cnixon-192d8
  • cnixon, the rest of the world believes that the US's way of thinking bought you 9-11. The US has a long history of dirty deals, broken promises, economic colonization and victimization of vulnerable developing nations. That history is public domain and readily available for anyone intelligent enough to investigate it.

    Sadly, your command of English indicates that you are not among that population, so at this point, attempting to educate you on why Assange and men like him are so necessary to peace and freedom would be akin to attempting to teach Cantonese to a chimpanzee.
    littlemissthang
  • In response to cnixon's comment about Guantanamo, how many in Guantanamo did the US govt. admit were innocent of any wrongdoing (not those who just could not be prosecuted but actually innocent)? And it's not just Guantanamo either—there are secret locations all over the world people get shipped to for interrogation and torture.

    Foreign religious extremists and 9/11 are the only justifications people in your position feel you have to wheel out to justify your country's bad behaviour abroad; however, it's similar bad behaviour that stoked the extremist violence in the first place.
    authentictech
  • European countries fought and continue to fight for their own freedoms with or without the help of the USA. Even though the USA (eventually, in the final years, after ensuring financial compensation) helped in WW2, the spirit to fight for freedom was in Europe already and continues to be there without the USA. We get tired of Americans telling us that we should be grateful to, and attribute our freedoms to, the USA. The USA has helped but they are not the only reason freedom and democracy exist in the world, nor did they invent the concept. Don't forget the founding fathers of the USA were all fully-fledged Europeans when the ideas first formed in their minds. For most of its short existence, the USA seemed content to just take care of its own affairs and not meddle with the rest of the world—something it should perhaps consider now going back to.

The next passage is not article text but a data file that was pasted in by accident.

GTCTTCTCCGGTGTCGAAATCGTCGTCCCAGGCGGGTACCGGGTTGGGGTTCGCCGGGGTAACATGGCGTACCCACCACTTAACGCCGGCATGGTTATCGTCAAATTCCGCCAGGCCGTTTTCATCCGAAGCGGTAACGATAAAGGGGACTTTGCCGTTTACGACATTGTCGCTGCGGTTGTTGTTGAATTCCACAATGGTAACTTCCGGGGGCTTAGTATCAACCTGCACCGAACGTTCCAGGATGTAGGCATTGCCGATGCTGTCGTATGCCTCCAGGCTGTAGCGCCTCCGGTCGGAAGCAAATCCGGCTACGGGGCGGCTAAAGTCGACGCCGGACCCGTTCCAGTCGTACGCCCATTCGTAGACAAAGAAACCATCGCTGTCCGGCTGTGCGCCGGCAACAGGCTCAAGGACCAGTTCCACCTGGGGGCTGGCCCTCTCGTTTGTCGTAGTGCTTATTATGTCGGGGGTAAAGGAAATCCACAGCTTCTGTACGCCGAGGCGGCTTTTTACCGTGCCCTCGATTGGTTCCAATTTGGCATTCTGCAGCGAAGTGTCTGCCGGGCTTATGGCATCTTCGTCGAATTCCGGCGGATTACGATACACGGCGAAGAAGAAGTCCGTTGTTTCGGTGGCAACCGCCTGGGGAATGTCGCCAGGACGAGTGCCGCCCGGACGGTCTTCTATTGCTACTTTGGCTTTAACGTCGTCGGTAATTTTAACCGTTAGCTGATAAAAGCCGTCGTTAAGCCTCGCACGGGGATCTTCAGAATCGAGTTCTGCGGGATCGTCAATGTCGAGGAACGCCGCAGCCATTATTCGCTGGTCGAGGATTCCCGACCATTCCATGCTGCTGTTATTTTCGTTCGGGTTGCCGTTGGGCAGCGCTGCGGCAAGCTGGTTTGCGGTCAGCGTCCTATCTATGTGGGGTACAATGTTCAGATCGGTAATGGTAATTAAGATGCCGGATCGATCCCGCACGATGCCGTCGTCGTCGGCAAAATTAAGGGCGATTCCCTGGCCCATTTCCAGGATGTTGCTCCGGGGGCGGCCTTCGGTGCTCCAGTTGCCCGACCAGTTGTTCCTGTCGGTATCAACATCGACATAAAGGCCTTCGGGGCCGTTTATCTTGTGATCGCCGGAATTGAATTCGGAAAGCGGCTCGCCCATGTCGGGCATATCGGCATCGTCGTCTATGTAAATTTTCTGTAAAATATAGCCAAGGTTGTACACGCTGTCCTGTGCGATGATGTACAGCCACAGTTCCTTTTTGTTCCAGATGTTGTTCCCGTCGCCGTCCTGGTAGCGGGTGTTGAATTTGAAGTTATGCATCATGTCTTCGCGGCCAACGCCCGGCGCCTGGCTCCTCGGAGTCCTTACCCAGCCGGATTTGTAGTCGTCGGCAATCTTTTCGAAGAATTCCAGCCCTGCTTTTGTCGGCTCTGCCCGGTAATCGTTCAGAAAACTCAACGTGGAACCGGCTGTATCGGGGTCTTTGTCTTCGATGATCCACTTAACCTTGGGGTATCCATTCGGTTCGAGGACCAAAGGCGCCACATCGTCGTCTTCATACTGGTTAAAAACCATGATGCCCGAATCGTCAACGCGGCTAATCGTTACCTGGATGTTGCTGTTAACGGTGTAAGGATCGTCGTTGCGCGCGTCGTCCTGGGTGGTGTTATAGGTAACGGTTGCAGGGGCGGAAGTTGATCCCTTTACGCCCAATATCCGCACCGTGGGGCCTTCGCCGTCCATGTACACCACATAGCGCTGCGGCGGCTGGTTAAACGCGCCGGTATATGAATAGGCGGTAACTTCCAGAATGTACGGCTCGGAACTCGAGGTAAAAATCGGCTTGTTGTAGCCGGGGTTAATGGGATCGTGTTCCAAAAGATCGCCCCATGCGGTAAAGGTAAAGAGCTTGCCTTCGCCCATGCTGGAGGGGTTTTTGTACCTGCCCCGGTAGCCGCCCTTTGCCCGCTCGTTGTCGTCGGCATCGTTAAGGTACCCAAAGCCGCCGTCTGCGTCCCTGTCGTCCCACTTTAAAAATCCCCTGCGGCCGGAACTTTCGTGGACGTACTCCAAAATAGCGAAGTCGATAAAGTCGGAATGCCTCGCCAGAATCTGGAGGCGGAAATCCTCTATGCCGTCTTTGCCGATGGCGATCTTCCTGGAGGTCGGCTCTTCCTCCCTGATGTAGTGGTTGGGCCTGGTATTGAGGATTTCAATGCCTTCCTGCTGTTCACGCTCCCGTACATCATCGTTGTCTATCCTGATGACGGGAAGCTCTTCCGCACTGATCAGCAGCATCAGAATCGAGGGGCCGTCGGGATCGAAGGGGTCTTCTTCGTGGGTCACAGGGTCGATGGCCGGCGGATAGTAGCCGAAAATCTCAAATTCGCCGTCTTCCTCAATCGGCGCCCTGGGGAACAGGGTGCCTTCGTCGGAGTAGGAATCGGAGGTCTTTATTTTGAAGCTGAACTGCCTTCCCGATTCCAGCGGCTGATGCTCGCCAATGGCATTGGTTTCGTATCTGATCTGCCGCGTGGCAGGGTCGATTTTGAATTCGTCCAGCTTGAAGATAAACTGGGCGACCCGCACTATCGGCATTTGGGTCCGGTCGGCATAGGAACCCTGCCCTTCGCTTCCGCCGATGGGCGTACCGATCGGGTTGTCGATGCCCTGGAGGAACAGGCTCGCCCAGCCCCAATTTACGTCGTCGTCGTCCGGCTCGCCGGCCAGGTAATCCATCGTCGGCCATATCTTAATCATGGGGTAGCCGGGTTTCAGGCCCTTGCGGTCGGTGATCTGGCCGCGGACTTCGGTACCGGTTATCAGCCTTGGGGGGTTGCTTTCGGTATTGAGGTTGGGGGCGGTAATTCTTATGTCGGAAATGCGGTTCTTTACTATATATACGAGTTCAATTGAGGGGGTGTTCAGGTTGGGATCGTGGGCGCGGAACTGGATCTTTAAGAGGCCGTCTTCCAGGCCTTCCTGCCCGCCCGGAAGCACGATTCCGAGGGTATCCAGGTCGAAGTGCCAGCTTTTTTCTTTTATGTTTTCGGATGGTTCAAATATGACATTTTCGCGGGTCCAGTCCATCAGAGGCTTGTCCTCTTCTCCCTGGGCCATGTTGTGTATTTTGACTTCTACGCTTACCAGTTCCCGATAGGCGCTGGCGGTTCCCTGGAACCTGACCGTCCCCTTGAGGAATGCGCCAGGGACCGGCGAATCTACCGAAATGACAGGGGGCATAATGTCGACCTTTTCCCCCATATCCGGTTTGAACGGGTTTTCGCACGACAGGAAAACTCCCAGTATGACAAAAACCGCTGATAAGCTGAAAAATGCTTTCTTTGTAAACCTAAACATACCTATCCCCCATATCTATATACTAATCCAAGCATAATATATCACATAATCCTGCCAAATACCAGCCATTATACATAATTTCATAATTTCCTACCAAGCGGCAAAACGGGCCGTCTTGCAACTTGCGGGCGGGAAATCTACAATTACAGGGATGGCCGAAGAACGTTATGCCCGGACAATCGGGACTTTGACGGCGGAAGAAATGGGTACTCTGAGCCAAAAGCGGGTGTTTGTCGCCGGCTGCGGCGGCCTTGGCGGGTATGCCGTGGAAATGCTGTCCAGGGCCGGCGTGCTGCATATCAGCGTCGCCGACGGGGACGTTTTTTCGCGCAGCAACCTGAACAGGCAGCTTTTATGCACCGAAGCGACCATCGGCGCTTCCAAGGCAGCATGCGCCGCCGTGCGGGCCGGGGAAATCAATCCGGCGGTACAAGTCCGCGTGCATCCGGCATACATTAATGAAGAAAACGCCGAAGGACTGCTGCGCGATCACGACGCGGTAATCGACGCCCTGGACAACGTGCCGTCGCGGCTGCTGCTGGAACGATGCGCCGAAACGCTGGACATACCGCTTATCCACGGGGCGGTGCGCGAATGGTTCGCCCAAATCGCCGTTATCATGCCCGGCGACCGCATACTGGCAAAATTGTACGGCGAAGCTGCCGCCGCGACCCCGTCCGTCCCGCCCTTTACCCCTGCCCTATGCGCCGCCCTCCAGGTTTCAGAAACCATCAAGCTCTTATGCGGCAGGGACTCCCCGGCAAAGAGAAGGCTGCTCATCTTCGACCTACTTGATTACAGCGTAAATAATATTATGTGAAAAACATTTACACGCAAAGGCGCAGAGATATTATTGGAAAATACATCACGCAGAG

Europe obtained its own religious and political freedoms via the self-sacrifice of its own brave freedom fighters and the tireless work of its political campaigners.

    The US power elites and the ignorance of many of its citizens now presents an even greater threat to democracy and freedom through its own developing internal policies and its cack-handed way of dealing with the rest of the world. Informed people all around the world are beginning to stand up and speak out, even for your own freedoms, whether you like it or not. Get ready.
    authentictech
  • This message is for all you back bitters, living in the USA. I don't think that the USA is a Angel.
    but, at the same time, I don't see a line forming among all you back Bitters, trying to leave here!
    PS.
    To the person who made the comment about my command of English. It's people like you who probably have sucked up on every public program the state have to offer. Then you have the nerve to make judgement about someones English. When did your ability to form words make you a better person in the eyes of common people. Your comment only goes to prove you are a narrow minded person. Who set your ass on a high hill,looking down on people attemting judgement. Yet you are among the lowest creeps of society.